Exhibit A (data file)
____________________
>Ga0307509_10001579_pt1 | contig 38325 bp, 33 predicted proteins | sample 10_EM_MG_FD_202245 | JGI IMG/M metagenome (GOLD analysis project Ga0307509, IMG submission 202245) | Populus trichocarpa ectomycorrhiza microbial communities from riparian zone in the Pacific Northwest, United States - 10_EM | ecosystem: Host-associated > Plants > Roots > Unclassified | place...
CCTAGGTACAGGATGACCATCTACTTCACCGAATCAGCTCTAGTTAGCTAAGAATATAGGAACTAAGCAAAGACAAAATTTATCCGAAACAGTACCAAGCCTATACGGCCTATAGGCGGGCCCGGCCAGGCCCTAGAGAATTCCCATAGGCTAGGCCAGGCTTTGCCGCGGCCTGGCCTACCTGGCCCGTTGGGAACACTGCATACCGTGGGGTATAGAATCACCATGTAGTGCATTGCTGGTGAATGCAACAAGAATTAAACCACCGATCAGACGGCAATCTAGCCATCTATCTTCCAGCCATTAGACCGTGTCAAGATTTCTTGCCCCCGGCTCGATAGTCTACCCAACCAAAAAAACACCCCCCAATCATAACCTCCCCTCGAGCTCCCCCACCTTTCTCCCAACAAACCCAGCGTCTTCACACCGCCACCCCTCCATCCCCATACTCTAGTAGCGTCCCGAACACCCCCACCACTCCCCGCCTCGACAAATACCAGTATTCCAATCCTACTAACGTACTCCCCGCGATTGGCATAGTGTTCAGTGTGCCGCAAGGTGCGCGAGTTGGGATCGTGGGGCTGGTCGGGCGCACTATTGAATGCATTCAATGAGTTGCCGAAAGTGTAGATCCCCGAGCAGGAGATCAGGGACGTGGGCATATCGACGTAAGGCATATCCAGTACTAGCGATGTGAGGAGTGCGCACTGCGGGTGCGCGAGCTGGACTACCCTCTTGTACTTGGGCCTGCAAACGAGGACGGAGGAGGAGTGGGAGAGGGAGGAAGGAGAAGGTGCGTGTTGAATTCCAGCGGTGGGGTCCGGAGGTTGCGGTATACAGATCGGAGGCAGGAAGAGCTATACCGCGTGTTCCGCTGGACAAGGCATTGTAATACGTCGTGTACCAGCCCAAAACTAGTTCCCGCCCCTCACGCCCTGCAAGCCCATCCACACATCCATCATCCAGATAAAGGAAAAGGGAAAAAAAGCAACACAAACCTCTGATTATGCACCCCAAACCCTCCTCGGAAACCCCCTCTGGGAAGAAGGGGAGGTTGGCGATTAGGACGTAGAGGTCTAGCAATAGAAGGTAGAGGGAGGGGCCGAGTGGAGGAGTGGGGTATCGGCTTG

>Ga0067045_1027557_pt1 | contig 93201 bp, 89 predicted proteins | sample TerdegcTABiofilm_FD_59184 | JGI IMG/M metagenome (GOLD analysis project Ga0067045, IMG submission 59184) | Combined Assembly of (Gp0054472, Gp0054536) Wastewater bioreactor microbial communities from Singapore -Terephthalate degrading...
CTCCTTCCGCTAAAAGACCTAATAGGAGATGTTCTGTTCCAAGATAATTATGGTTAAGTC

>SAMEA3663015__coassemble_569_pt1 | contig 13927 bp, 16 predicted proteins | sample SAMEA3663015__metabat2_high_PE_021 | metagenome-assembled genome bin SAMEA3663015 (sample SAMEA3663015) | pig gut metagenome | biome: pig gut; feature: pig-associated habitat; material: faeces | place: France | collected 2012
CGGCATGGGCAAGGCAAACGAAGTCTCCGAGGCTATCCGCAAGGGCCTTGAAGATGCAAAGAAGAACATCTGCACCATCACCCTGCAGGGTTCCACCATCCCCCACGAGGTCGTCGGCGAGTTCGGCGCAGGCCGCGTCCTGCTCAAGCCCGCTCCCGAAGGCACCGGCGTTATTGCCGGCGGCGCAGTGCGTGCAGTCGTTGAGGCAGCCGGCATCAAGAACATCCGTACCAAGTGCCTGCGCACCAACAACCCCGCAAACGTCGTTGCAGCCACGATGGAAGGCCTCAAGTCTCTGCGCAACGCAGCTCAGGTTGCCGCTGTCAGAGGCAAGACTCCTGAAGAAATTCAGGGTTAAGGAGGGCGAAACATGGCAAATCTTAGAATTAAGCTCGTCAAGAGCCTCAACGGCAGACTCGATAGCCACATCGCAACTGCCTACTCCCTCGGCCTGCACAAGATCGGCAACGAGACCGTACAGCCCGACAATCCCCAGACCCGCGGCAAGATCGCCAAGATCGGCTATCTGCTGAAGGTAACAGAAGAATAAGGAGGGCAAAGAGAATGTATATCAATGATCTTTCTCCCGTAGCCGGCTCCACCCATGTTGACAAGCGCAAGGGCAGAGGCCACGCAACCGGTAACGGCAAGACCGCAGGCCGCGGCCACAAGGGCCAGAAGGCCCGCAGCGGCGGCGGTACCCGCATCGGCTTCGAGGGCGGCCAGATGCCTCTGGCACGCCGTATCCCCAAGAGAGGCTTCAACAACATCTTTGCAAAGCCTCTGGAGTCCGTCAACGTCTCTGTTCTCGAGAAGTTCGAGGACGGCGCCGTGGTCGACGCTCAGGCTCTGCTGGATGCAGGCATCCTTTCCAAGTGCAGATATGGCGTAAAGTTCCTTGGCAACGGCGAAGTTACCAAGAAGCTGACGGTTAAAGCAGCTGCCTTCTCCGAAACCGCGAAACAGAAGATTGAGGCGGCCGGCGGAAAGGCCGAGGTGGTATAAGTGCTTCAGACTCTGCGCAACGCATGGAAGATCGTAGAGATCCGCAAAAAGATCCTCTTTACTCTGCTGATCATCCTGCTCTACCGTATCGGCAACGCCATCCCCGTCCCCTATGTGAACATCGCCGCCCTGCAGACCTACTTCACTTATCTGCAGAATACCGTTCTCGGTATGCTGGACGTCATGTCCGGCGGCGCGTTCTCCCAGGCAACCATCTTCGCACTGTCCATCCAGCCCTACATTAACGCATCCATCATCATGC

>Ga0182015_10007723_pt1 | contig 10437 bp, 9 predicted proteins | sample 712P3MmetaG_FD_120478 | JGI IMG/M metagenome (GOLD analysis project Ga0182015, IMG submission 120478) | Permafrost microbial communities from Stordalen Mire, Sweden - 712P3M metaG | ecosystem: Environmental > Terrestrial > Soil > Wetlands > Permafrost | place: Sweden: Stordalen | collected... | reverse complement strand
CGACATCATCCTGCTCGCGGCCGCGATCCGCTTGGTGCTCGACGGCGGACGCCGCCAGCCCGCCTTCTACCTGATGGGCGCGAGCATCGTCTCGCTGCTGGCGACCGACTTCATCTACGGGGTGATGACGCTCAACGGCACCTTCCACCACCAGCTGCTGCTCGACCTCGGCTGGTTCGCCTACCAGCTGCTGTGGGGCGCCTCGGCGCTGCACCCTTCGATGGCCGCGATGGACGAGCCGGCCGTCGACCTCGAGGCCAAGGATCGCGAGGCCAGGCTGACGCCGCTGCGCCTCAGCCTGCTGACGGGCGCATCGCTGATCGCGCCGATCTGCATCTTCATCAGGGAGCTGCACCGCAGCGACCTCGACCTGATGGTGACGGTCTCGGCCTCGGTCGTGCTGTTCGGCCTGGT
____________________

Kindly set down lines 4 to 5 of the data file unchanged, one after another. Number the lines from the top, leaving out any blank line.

CTCCTTCCGCTAAAAGACCTAATAGGAGATGTTCTGTTCCAAGATAATTATGGTTAAGTC

>SAMEA3663015__coassemble_569_pt1 | contig 13927 bp, 16 predicted proteins | sample SAMEA3663015__metabat2_high_PE_021 | metagenome-assembled genome bin SAMEA3663015 (sample SAMEA3663015) | pig gut metagenome | biome: pig gut; feature: pig-associated habitat; material: faeces | place: France | collected 2012